The Louisiana Purchase * 1913
Thomas Jefferson to John Breckinridge, 12 August 1803
The Constitution has made no provision for our holding foreign territory, still less for incorporating foreign nations into our Union. The executive, in seizing the fugitive occurrence which so much advances the good of their country, have done an act beyond the Constitution. The legislature, in casting behind them metaphysical subtleties and risking themselves like faithful servants, must ratify and pay for it and throw themselves on their country for doing for them, unauthorized, what we know they would have done for themselves had they been in a situation to do it.
John Quincy Adams to the U.S. Senate, 3 November 1803*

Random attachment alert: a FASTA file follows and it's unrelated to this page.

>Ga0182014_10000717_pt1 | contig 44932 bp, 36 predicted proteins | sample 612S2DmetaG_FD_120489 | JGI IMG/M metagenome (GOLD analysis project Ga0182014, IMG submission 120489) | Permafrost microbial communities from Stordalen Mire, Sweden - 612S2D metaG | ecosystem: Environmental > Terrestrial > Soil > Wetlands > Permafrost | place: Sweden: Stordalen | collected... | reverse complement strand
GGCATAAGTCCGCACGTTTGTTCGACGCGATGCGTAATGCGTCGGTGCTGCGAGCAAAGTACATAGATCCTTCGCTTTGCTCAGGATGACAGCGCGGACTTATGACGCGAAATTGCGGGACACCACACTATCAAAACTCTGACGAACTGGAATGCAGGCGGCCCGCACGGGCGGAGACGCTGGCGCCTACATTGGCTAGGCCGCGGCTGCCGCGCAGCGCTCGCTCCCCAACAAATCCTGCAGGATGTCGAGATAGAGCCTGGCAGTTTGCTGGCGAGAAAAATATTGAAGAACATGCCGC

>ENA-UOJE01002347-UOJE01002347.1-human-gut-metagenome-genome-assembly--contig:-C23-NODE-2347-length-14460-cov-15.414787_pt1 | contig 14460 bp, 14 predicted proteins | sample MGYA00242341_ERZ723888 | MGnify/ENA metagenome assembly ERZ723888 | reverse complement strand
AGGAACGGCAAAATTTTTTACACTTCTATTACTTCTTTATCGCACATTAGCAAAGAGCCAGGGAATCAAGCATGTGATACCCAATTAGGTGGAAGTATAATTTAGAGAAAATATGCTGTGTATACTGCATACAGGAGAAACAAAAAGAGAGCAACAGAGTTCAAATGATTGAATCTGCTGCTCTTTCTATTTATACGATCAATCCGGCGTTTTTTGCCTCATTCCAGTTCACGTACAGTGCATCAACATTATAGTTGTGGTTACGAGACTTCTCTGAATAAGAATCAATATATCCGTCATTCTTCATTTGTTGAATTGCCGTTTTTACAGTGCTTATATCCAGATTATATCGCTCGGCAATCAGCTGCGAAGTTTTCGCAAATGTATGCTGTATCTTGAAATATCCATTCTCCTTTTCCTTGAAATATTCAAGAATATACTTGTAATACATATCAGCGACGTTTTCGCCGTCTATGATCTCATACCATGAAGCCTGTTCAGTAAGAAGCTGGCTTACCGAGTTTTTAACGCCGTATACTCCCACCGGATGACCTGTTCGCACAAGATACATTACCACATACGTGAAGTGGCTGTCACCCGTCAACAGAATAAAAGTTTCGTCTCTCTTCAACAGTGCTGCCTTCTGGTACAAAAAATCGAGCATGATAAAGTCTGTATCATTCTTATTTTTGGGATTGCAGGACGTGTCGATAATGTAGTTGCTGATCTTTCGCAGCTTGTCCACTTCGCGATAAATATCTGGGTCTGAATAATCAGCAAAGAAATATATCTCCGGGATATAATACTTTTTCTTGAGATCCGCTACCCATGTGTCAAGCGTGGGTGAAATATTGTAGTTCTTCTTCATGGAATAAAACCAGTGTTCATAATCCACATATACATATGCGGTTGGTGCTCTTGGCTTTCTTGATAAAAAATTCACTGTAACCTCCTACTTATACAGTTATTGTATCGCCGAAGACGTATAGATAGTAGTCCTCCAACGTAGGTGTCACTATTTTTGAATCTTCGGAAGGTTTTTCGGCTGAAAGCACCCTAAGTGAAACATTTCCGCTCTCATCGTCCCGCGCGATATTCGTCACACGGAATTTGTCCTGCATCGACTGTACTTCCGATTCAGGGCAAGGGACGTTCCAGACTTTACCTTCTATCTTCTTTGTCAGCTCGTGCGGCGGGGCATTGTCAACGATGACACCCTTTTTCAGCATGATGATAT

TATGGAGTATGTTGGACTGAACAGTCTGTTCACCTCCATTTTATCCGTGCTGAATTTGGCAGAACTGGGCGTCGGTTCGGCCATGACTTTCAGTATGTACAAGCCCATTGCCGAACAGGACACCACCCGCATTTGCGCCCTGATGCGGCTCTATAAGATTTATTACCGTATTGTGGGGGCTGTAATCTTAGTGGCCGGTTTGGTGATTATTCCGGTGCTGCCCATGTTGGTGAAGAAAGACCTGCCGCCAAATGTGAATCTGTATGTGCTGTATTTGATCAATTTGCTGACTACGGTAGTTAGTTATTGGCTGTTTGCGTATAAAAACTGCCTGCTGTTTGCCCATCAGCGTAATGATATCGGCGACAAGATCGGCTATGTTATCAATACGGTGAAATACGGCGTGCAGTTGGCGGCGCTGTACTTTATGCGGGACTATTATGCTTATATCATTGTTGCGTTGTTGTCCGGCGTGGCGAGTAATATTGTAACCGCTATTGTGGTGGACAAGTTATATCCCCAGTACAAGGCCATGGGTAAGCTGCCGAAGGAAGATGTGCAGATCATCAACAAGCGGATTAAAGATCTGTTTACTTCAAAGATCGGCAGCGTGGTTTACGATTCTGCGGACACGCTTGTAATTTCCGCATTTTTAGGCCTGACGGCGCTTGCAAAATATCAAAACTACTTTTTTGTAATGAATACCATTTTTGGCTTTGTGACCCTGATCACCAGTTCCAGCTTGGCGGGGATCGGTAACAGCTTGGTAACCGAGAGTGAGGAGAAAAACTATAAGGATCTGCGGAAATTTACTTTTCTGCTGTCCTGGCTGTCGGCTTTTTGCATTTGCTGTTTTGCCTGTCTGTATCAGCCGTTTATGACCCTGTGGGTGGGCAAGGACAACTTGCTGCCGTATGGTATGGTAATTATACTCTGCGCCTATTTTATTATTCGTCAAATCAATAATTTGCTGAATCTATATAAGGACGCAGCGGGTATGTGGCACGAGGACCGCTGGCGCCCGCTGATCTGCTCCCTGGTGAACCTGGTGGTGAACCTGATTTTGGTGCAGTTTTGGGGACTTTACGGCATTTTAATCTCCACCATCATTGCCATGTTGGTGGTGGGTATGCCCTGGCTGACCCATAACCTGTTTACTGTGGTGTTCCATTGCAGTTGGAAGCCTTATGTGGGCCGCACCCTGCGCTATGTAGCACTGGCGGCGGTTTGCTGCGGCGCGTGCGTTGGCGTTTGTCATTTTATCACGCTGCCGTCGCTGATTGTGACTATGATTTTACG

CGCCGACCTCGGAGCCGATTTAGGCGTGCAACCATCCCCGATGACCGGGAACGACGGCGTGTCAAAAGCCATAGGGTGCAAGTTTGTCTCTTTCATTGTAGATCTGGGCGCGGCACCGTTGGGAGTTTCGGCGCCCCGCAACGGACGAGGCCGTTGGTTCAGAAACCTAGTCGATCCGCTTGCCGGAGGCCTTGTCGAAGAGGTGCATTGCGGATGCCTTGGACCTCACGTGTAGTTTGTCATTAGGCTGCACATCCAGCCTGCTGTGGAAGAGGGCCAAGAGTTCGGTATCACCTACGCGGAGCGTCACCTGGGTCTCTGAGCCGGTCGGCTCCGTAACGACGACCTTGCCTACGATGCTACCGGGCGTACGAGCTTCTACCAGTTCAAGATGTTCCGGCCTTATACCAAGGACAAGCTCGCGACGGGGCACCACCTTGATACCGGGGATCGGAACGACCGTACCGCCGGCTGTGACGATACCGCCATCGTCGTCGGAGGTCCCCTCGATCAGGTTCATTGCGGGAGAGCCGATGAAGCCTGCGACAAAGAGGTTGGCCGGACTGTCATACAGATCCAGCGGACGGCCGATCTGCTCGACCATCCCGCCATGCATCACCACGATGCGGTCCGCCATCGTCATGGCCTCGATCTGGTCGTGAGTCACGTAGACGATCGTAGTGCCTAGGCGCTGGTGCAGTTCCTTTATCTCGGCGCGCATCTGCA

It has been argued that the bill ought not to pass because the treaty itself is unconstitutional. . . . For my own part, I am free to confess that the third article, and more especially the seventh, contain engagements placing us in a dilemma from which I see no possible way of extricating ourselves but by an amendment, or rather an addition, to the Constitution. . . . But what is this more than saying that the President and Senate have bound the nation to engagements which require the cooperation of more extensive powers than theirs to carry them into execution? Nothing is more common, in the negotiations between nation and nation, than for a minister to agree to and sign articles beyond the extent of his powers. This is what your ministers, in the very case before you, have confessedly done. It is well know that their powers did not authorize them to conclude this treaty; but they acted for the benefit of their country, and this House by a large majority has advised to the ratification of their proceedings. . . . such is the public favor attending the transaction which commenced by the negotiation of this treaty, and which, I hope, will terminate in our full, undisturbed, and undisputed possession of the ceded territory, that I firmly believe if an amendment to the Constitution . . . shall be proposed, as I think it ought; it will be adopted by the legislature of every State in the Union. We can therefore fulfill our part of the conventions, and this is all that France has a right to required of us.